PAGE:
WorkSafeBC fines waste management company $710K for asbestos violations
Workplace safety watchdog says it's the highest administrative penalty ever issued
WorkSafeBC says it has handed out its highest administrative penalty ever, issuing a fine of $710,488.79 for asbestos violations at a work site in Kimberley, B.C.
The agency says it inspected a commercial building in the East Kootenay city that had been damaged by fire and was believed to be cross-contaminated with "asbestos containing materials." Waste management company GFL Environmental was contracted to demolish the building and remove the debris.
In a written statement, WorkSafeBC said the company failed to provide workers with personal protective equipment (PPE) while they were conducting asbestos abatement work, as witnessed during the inspection after the building was demolished.
"[WorkSafeBC] observed one of the firm's workers inside the containment area, loading debris into disposal bins with an excavator," reads the statement. "The worker was not wearing personal protective equipment ... and exited the excavator, still within the containment area, without PPE."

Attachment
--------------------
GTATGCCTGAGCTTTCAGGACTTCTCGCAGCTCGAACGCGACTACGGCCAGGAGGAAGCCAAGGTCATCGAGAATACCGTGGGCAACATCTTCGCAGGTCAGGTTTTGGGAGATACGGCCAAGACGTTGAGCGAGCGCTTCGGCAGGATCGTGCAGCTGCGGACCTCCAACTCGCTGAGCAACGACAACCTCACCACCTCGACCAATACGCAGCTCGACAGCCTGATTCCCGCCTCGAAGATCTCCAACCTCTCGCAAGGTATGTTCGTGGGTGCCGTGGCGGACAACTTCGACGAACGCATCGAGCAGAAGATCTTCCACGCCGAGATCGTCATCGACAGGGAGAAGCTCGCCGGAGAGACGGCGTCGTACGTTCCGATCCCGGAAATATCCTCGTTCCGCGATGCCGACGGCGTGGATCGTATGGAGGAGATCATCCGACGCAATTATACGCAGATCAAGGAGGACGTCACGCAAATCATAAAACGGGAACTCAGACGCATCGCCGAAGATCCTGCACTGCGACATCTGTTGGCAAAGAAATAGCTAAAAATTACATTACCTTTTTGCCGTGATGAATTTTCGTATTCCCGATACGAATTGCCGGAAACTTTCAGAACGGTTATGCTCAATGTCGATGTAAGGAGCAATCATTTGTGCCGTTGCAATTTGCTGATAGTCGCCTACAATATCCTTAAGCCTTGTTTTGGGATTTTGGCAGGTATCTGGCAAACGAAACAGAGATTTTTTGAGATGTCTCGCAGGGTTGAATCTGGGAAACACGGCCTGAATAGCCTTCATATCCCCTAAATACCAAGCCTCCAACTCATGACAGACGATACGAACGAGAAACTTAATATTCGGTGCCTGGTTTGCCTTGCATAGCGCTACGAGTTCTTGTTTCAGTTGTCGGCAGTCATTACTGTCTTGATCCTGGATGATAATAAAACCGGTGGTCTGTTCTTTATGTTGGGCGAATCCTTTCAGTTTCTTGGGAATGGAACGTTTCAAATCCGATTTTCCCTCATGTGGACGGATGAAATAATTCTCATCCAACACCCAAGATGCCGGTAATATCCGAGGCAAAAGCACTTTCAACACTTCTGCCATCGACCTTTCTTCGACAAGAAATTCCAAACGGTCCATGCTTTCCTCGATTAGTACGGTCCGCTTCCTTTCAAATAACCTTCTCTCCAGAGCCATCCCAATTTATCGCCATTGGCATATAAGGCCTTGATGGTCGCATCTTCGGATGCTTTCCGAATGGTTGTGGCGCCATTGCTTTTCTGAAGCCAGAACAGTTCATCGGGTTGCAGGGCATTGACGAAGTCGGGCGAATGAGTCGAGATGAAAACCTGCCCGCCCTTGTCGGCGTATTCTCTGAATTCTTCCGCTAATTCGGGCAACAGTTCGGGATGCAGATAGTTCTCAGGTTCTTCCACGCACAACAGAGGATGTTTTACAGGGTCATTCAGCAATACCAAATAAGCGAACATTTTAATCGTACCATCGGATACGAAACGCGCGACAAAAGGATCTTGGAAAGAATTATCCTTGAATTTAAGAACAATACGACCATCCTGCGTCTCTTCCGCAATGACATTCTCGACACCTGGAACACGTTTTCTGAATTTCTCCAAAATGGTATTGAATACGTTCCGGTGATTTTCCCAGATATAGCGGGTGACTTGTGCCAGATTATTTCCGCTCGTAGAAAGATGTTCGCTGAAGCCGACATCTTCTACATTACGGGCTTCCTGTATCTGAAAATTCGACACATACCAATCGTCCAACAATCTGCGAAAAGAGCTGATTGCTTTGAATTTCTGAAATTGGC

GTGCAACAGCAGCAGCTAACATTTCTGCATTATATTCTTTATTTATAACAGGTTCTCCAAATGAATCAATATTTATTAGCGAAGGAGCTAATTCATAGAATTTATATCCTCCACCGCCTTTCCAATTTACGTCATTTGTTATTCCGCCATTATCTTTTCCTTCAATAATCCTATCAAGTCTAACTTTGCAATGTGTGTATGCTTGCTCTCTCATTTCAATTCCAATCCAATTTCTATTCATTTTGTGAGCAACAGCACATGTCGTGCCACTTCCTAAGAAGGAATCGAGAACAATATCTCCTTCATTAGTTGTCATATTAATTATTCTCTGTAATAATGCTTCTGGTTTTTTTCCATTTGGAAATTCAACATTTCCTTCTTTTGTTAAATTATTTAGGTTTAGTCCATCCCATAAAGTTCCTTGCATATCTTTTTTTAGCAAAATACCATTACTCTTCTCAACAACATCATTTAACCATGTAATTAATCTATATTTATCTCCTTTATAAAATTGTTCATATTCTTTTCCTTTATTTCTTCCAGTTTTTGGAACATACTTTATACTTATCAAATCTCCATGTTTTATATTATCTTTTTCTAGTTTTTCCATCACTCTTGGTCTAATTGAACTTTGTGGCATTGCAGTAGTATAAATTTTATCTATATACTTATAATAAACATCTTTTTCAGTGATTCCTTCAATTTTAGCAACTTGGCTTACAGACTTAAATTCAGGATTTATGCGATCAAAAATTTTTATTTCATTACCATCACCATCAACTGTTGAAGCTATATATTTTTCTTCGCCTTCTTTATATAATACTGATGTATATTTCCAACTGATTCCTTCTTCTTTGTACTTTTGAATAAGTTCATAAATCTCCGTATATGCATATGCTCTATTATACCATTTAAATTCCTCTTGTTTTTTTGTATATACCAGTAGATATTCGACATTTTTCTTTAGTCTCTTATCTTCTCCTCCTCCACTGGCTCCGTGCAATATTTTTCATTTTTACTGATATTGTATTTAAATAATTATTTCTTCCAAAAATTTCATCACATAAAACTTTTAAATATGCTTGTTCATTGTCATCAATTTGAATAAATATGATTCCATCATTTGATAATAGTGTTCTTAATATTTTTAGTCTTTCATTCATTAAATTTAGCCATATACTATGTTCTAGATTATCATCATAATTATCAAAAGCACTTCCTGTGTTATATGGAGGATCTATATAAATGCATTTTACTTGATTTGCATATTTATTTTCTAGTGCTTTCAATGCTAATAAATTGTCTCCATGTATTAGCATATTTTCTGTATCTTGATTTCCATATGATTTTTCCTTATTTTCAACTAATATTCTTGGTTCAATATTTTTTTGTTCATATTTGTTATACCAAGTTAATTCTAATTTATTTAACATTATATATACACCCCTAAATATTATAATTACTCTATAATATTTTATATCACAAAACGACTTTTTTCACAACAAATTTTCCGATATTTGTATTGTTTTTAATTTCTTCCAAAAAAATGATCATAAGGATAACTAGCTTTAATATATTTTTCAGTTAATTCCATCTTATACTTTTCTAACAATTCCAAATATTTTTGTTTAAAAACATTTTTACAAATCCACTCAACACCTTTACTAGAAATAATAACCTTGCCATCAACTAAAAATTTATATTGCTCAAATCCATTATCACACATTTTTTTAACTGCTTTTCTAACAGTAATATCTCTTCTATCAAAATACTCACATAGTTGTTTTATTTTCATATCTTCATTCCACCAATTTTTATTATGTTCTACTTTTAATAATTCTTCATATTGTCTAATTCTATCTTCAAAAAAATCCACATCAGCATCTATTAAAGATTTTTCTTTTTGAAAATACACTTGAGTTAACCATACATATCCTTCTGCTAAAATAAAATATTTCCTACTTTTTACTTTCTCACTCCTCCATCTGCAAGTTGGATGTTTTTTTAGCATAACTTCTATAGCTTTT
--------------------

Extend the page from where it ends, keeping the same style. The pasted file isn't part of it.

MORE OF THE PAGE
The organization says GFL Environmental failed to make sure workers within the designated work area wore appropriate protective clothing, and failed to make sure its employees at risk of being exposed to asbestos knew what procedures to follow.
"The firm failed to provide its workers with the information, instruction, training and supervision necessary to ensure their health and safety," said the agency.
CBC contacted GFL Environmental for comment but has not yet received a response or statement.
WorkSafeBC says the violations committed were all "high risk," as asbestos is the number one cause of occupational disease in the province.
"Workers continue to die from mesothelioma, asbestosis, and lung cancer resulting from exposures that occurred decades ago," it said, adding that it has a specialized team to support people who have been affected.
WorkSafeBC says of 161 work-related deaths in 2021, 99 were related to occupational disease. Asbestos exposure was the contributing factor in 53 work-related deaths that year.
With files from Arrthy Thayaparan